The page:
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Journal Article

Circular RNAs in Brain and Other Tissues: A Functional Enigma


Schuman,  Erin M.
Synaptic Plasticity Department, Max Planck Institute for Brain Research, Max Planck Society;

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Chen, W., & Schuman, E. M. (2016). Circular RNAs in Brain and Other Tissues: A Functional Enigma. Trends Neurosci, 39(9), 597-604. doi:10.1016/j.tins.2016.06.006.

Cite as: http://hdl.handle.net/21.11116/0000-0007-EF0F-D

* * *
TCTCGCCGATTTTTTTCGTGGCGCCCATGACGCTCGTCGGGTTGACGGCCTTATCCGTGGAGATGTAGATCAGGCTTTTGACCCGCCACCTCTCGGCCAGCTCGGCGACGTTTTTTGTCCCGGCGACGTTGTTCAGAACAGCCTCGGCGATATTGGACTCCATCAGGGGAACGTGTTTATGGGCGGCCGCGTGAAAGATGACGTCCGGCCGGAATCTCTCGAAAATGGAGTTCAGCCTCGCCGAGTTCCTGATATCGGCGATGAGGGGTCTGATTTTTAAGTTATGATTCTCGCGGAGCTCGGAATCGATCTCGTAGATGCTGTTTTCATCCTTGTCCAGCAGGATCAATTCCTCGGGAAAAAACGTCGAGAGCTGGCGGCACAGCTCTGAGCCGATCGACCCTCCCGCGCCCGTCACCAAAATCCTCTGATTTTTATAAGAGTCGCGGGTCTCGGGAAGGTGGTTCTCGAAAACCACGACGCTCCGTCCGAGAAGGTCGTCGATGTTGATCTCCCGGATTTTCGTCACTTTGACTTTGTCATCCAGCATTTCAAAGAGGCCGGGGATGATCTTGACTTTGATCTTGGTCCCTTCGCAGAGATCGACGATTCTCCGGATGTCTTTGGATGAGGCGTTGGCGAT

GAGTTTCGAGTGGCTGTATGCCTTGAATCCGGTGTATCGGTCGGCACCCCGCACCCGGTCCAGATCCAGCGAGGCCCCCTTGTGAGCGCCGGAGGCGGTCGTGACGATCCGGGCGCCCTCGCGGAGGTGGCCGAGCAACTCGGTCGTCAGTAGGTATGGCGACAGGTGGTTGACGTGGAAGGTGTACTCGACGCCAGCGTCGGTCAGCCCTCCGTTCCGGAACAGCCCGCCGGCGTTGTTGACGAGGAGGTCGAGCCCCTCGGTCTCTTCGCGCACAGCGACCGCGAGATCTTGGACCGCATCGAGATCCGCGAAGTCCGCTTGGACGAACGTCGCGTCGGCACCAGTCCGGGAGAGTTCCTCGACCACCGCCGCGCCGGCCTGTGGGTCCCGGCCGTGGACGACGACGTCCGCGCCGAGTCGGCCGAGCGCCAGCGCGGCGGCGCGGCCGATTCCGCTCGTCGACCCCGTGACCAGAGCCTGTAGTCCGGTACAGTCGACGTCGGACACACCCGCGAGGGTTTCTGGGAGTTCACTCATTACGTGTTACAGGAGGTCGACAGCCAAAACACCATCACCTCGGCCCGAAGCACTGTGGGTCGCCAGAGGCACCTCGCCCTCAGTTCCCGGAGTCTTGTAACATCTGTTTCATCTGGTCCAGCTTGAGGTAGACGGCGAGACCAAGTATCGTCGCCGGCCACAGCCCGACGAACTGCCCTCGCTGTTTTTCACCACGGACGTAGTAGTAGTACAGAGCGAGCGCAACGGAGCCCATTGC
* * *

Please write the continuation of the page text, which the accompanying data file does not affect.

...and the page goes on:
Circular RNAs (circRNAs) are RNAs with a covalently closed loop structure that have recently regained the attention of biologists. Using deep RNA sequencing (RNA-seq) coupled with novel bioinformatic approaches, genome-wide studies have detected a large number of circRNAs, many of which are abundant, stable, and well conserved during evolution. With few exceptions, the function of most circRNAs remains elusive. Several recent studies have shown that circRNAs are more enriched in neuronal tissues and are often derived from genes specific for neuronal and synaptic function. Moreover, circRNA expression is regulated during neuronal development and by synaptic plasticity, suggesting specific neuronal functions. In this review, we discuss recent advances in the detection, biogenesis, and potential functions of circRNAs, with a particular focus on brain tissues.